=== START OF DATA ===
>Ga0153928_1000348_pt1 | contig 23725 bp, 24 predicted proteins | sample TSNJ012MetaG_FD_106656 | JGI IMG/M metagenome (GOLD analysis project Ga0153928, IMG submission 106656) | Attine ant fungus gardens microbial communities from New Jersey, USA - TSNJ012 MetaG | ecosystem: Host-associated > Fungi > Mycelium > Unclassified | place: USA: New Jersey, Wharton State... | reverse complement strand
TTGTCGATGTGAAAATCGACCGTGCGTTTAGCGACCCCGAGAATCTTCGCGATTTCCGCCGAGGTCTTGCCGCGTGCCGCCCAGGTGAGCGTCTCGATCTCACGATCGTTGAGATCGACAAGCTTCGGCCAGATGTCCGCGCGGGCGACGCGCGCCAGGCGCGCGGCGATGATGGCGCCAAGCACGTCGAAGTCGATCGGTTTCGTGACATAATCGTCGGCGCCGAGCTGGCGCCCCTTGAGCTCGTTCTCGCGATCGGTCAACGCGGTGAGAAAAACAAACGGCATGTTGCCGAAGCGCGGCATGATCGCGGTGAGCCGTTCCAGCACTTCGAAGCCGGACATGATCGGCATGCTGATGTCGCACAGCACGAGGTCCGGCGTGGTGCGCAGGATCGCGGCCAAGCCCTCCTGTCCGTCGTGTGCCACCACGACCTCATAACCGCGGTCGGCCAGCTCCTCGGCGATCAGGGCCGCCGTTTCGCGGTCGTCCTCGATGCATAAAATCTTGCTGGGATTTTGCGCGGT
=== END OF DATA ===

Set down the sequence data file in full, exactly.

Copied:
>Ga0153928_1000348_pt1 | contig 23725 bp, 24 predicted proteins | sample TSNJ012MetaG_FD_106656 | JGI IMG/M metagenome (GOLD analysis project Ga0153928, IMG submission 106656) | Attine ant fungus gardens microbial communities from New Jersey, USA - TSNJ012 MetaG | ecosystem: Host-associated > Fungi > Mycelium > Unclassified | place: USA: New Jersey, Wharton State... | reverse complement strand
TTGTCGATGTGAAAATCGACCGTGCGTTTAGCGACCCCGAGAATCTTCGCGATTTCCGCCGAGGTCTTGCCGCGTGCCGCCCAGGTGAGCGTCTCGATCTCACGATCGTTGAGATCGACAAGCTTCGGCCAGATGTCCGCGCGGGCGACGCGCGCCAGGCGCGCGGCGATGATGGCGCCAAGCACGTCGAAGTCGATCGGTTTCGTGACATAATCGTCGGCGCCGAGCTGGCGCCCCTTGAGCTCGTTCTCGCGATCGGTCAACGCGGTGAGAAAAACAAACGGCATGTTGCCGAAGCGCGGCATGATCGCGGTGAGCCGTTCCAGCACTTCGAAGCCGGACATGATCGGCATGCTGATGTCGCACAGCACGAGGTCCGGCGTGGTGCGCAGGATCGCGGCCAAGCCCTCCTGTCCGTCGTGTGCCACCACGACCTCATAACCGCGGTCGGCCAGCTCCTCGGCGATCAGGGCCGCCGTTTCGCGGTCGTCCTCGATGCATAAAATCTTGCTGGGATTTTGCGCGGT